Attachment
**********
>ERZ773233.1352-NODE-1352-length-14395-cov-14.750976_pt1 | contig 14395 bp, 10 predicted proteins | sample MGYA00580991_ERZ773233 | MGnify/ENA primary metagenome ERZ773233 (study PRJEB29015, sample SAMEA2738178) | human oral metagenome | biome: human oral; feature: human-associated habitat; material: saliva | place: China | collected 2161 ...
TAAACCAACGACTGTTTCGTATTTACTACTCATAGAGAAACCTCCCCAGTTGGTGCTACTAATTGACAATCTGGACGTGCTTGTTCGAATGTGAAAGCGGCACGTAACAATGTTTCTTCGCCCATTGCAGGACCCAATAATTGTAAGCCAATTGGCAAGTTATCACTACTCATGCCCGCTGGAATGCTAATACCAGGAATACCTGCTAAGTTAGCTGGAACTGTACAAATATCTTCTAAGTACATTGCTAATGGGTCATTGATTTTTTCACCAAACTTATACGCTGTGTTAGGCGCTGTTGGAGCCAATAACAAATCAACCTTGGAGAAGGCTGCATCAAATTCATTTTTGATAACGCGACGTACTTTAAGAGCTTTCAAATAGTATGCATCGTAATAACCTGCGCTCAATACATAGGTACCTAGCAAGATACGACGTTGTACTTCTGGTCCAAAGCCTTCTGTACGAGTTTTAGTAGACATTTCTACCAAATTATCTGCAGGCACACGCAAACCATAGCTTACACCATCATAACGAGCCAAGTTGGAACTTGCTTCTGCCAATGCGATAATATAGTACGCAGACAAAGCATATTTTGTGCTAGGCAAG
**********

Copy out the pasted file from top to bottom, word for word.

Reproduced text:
>ERZ773233.1352-NODE-1352-length-14395-cov-14.750976_pt1 | contig 14395 bp, 10 predicted proteins | sample MGYA00580991_ERZ773233 | MGnify/ENA primary metagenome ERZ773233 (study PRJEB29015, sample SAMEA2738178) | human oral metagenome | biome: human oral; feature: human-associated habitat; material: saliva | place: China | collected 2161 ...
TAAACCAACGACTGTTTCGTATTTACTACTCATAGAGAAACCTCCCCAGTTGGTGCTACTAATTGACAATCTGGACGTGCTTGTTCGAATGTGAAAGCGGCACGTAACAATGTTTCTTCGCCCATTGCAGGACCCAATAATTGTAAGCCAATTGGCAAGTTATCACTACTCATGCCCGCTGGAATGCTAATACCAGGAATACCTGCTAAGTTAGCTGGAACTGTACAAATATCTTCTAAGTACATTGCTAATGGGTCATTGATTTTTTCACCAAACTTATACGCTGTGTTAGGCGCTGTTGGAGCCAATAACAAATCAACCTTGGAGAAGGCTGCATCAAATTCATTTTTGATAACGCGACGTACTTTAAGAGCTTTCAAATAGTATGCATCGTAATAACCTGCGCTCAATACATAGGTACCTAGCAAGATACGACGTTGTACTTCTGGTCCAAAGCCTTCTGTACGAGTTTTAGTAGACATTTCTACCAAATTATCTGCAGGCACACGCAAACCATAGCTTACACCATCATAACGAGCCAAGTTGGAACTTGCTTCTGCCAATGCGATAATATAGTACGCAGACAAAGCATATTTTGTGCTAGGCAAG